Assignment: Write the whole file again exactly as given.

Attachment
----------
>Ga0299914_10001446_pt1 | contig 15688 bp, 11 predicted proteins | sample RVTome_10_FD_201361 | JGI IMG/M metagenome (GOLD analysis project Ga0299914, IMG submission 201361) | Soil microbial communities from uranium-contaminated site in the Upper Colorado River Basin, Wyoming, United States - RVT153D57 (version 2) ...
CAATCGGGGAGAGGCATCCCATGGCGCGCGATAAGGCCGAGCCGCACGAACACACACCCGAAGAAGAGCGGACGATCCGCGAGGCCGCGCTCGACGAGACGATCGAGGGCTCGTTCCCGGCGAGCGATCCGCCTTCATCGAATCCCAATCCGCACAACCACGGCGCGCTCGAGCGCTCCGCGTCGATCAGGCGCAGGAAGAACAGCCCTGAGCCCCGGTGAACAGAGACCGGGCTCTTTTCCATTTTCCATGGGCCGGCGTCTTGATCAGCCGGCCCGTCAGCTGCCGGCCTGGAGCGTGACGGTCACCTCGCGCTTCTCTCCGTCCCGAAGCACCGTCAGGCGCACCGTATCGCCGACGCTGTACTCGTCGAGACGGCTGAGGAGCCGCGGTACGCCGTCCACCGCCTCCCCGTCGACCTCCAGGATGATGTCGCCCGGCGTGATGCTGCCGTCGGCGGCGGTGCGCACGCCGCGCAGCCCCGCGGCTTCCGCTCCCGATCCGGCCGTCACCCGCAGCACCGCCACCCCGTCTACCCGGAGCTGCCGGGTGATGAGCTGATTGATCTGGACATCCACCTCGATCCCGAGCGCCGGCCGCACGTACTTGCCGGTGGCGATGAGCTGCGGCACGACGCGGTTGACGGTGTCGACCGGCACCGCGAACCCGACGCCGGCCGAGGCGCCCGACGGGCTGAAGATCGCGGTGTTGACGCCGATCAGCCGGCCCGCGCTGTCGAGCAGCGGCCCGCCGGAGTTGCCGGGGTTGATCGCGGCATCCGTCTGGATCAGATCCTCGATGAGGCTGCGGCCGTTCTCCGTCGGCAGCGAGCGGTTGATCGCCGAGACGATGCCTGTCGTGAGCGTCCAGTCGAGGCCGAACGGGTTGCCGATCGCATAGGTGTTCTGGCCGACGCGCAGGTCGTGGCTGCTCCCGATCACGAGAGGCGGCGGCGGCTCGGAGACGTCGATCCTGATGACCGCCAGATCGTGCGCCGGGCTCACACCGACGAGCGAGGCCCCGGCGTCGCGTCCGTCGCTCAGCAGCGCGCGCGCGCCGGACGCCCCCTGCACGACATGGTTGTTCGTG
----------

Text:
>Ga0299914_10001446_pt1 | contig 15688 bp, 11 predicted proteins | sample RVTome_10_FD_201361 | JGI IMG/M metagenome (GOLD analysis project Ga0299914, IMG submission 201361) | Soil microbial communities from uranium-contaminated site in the Upper Colorado River Basin, Wyoming, United States - RVT153D57 (version 2) ...
CAATCGGGGAGAGGCATCCCATGGCGCGCGATAAGGCCGAGCCGCACGAACACACACCCGAAGAAGAGCGGACGATCCGCGAGGCCGCGCTCGACGAGACGATCGAGGGCTCGTTCCCGGCGAGCGATCCGCCTTCATCGAATCCCAATCCGCACAACCACGGCGCGCTCGAGCGCTCCGCGTCGATCAGGCGCAGGAAGAACAGCCCTGAGCCCCGGTGAACAGAGACCGGGCTCTTTTCCATTTTCCATGGGCCGGCGTCTTGATCAGCCGGCCCGTCAGCTGCCGGCCTGGAGCGTGACGGTCACCTCGCGCTTCTCTCCGTCCCGAAGCACCGTCAGGCGCACCGTATCGCCGACGCTGTACTCGTCGAGACGGCTGAGGAGCCGCGGTACGCCGTCCACCGCCTCCCCGTCGACCTCCAGGATGATGTCGCCCGGCGTGATGCTGCCGTCGGCGGCGGTGCGCACGCCGCGCAGCCCCGCGGCTTCCGCTCCCGATCCGGCCGTCACCCGCAGCACCGCCACCCCGTCTACCCGGAGCTGCCGGGTGATGAGCTGATTGATCTGGACATCCACCTCGATCCCGAGCGCCGGCCGCACGTACTTGCCGGTGGCGATGAGCTGCGGCACGACGCGGTTGACGGTGTCGACCGGCACCGCGAACCCGACGCCGGCCGAGGCGCCCGACGGGCTGAAGATCGCGGTGTTGACGCCGATCAGCCGGCCCGCGCTGTCGAGCAGCGGCCCGCCGGAGTTGCCGGGGTTGATCGCGGCATCCGTCTGGATCAGATCCTCGATGAGGCTGCGGCCGTTCTCCGTCGGCAGCGAGCGGTTGATCGCCGAGACGATGCCTGTCGTGAGCGTCCAGTCGAGGCCGAACGGGTTGCCGATCGCATAGGTGTTCTGGCCGACGCGCAGGTCGTGGCTGCTCCCGATCACGAGAGGCGGCGGCGGCTCGGAGACGTCGATCCTGATGACCGCCAGATCGTGCGCCGGGCTCACACCGACGAGCGAGGCCCCGGCGTCGCGTCCGTCGCTCAGCAGCGCGCGCGCGCCGGACGCCCCCTGCACGACATGGTTGTTCGTG